Here’s some good news. A court has quickly dismissed a pay disparity lawsuit that a university mathematics professor filed accusing her university of paying male faculty more than their female colleagues.
Recent case: Christina sued the State University of New York over what she alleged were Equal Pay Act (EPA) violations. She claimed that the university paid her and other female mathematics professors less than male professors.
However, Christina apparently didn’t have any figures to back up her claims. Instead, she relied on her own guesses and assumptions about university pay policies.
The court tossed out her claim. Under the EPA, the employee must show that the employer pays different wages to employees of the opposite sex who perform equal work on jobs that require equal skill, effort and responsibility, and are performed under similar working conditions. Christina couldn’t even get past the initial hurdle of showing different wages. (Suzuki v. State University of New York, No. 08-CV-4569, ED NY, 2013)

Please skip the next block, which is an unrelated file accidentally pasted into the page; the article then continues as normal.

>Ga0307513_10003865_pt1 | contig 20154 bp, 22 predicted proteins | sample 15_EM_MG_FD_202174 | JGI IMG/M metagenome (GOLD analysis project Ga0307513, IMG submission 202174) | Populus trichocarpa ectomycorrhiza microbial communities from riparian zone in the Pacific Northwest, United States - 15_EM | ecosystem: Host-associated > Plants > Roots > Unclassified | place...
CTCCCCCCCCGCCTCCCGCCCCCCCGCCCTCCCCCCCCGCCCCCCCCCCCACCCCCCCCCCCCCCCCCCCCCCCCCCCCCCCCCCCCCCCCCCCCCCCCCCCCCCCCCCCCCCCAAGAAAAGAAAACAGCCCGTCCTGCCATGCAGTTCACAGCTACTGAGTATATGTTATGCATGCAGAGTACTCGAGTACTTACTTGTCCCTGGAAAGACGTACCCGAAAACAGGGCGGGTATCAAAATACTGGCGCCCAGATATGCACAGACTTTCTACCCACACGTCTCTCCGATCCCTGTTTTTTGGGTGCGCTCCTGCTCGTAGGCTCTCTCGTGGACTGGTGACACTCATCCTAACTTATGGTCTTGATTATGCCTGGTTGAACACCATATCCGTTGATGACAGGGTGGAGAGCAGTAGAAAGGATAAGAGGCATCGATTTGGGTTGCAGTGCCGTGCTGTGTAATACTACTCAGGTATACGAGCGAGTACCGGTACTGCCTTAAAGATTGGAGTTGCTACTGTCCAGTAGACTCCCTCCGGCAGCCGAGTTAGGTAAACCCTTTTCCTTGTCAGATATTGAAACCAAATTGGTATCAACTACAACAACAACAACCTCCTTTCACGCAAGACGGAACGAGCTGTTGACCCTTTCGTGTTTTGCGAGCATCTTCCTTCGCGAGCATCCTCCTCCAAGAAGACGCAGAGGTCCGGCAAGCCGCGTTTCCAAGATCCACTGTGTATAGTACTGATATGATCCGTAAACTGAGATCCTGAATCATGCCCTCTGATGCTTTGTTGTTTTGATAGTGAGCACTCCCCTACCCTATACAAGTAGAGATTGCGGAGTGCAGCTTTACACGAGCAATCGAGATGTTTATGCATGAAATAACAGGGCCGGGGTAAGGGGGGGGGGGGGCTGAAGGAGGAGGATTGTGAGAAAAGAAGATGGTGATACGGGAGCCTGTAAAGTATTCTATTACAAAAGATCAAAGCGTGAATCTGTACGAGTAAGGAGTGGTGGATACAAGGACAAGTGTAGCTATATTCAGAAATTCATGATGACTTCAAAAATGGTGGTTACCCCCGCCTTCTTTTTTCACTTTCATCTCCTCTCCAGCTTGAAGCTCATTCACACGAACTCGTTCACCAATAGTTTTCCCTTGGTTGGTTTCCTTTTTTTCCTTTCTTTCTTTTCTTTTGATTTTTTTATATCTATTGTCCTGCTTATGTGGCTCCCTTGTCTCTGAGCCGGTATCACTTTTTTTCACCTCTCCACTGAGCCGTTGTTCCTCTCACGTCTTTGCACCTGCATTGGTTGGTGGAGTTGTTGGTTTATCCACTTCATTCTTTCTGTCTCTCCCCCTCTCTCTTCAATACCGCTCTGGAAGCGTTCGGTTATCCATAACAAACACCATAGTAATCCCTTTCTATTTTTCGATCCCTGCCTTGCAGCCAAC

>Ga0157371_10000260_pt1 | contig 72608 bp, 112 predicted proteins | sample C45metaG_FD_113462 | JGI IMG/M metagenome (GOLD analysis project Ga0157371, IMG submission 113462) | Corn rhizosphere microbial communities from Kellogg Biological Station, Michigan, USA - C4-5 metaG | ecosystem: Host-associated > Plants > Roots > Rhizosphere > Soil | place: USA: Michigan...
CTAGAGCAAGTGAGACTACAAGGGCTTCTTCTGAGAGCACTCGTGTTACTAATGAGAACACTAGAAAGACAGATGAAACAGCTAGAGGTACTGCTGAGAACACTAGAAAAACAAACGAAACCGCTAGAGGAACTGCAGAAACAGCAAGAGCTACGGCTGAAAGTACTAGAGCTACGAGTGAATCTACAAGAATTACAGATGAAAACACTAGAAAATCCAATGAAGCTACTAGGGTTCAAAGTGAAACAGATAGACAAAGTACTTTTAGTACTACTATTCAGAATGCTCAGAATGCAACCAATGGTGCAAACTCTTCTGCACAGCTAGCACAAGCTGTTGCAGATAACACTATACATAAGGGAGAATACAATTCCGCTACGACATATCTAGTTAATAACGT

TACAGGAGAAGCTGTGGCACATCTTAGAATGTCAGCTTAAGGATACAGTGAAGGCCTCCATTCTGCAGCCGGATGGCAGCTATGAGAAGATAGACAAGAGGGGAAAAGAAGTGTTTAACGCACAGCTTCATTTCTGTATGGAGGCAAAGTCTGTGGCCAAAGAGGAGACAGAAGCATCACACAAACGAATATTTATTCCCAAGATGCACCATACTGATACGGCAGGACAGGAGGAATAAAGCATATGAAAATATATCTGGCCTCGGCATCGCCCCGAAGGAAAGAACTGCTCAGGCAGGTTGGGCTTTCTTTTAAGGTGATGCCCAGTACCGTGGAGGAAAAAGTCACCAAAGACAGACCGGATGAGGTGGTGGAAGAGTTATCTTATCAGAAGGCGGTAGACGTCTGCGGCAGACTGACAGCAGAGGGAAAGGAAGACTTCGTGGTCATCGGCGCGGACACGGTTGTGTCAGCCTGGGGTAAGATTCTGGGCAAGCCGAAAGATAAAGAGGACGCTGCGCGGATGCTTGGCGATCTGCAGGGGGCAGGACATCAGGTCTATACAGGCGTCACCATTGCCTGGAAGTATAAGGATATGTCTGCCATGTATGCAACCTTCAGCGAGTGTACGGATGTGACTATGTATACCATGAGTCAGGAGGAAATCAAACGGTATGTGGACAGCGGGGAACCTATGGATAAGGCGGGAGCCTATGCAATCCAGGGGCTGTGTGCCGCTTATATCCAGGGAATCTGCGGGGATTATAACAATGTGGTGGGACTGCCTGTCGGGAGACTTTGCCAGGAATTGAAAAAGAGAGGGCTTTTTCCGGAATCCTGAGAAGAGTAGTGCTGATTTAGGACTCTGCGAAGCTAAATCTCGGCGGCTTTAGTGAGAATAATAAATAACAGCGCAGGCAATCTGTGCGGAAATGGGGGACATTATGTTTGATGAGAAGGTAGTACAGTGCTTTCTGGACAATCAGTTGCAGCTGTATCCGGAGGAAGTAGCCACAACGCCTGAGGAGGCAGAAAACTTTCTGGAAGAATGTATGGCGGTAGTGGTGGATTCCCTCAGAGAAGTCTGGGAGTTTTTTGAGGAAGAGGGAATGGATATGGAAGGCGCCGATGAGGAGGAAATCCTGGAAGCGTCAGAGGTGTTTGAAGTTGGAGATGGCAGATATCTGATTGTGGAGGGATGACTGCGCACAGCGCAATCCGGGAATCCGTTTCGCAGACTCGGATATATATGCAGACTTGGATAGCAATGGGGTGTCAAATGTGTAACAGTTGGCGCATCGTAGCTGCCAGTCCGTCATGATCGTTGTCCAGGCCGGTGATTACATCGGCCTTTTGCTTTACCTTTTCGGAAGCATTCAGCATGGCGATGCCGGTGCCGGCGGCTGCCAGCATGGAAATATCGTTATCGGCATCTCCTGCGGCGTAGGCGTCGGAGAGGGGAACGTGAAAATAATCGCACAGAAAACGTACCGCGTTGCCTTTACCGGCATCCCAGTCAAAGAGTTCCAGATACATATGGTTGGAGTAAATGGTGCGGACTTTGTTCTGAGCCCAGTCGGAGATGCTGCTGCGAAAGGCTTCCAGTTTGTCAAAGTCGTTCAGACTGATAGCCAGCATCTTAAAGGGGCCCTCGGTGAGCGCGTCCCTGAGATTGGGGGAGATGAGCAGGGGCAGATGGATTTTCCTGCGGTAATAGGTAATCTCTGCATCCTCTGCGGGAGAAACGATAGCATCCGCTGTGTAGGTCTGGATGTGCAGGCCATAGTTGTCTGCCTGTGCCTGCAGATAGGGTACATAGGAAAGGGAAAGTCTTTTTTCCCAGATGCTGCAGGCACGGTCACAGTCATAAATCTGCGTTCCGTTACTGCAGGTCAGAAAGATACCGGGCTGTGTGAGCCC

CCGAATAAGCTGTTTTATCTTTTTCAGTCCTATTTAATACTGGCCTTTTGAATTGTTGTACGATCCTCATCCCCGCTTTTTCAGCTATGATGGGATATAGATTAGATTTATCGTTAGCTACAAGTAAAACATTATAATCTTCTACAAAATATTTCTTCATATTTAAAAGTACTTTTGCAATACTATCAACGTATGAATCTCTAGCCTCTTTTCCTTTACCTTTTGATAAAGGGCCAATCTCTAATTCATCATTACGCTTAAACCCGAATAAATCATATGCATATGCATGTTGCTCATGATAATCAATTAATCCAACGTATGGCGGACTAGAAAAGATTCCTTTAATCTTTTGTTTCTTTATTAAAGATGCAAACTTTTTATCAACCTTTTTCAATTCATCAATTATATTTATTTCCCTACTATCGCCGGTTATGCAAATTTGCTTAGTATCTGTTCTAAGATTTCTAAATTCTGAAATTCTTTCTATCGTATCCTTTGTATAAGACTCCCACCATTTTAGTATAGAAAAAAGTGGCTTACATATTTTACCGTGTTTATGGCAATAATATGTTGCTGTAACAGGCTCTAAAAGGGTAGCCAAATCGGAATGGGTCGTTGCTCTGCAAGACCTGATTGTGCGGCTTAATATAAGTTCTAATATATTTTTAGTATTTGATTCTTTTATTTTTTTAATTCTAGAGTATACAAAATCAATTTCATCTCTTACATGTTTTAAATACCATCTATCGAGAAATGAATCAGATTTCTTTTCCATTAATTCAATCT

Final note: The professor also tried to expand her lawsuit to include all other female professors who had worked at the university, going back five years.
The court tossed out that claim, too.
Under the EPA (unlike the Lilly Ledbetter Fair Pay Act), employees can only go back two years after their last allegedly lower paycheck or three years if a court believes the employer acted “willfully.” They can’t sue for long-ago lower paychecks.
- Suit alleges women forced to kiss and wrestle at bar
- To avoid 'glass-ceiling' lawsuits, study fairness of pay, promotions
- The innocent question that could land you in court: When did you graduate?
- Age-related laws: Liability lurks at both ends of spectrum
- Dozing at the desk? Sleepy on the shop floor? You may need to offer ADA accommodations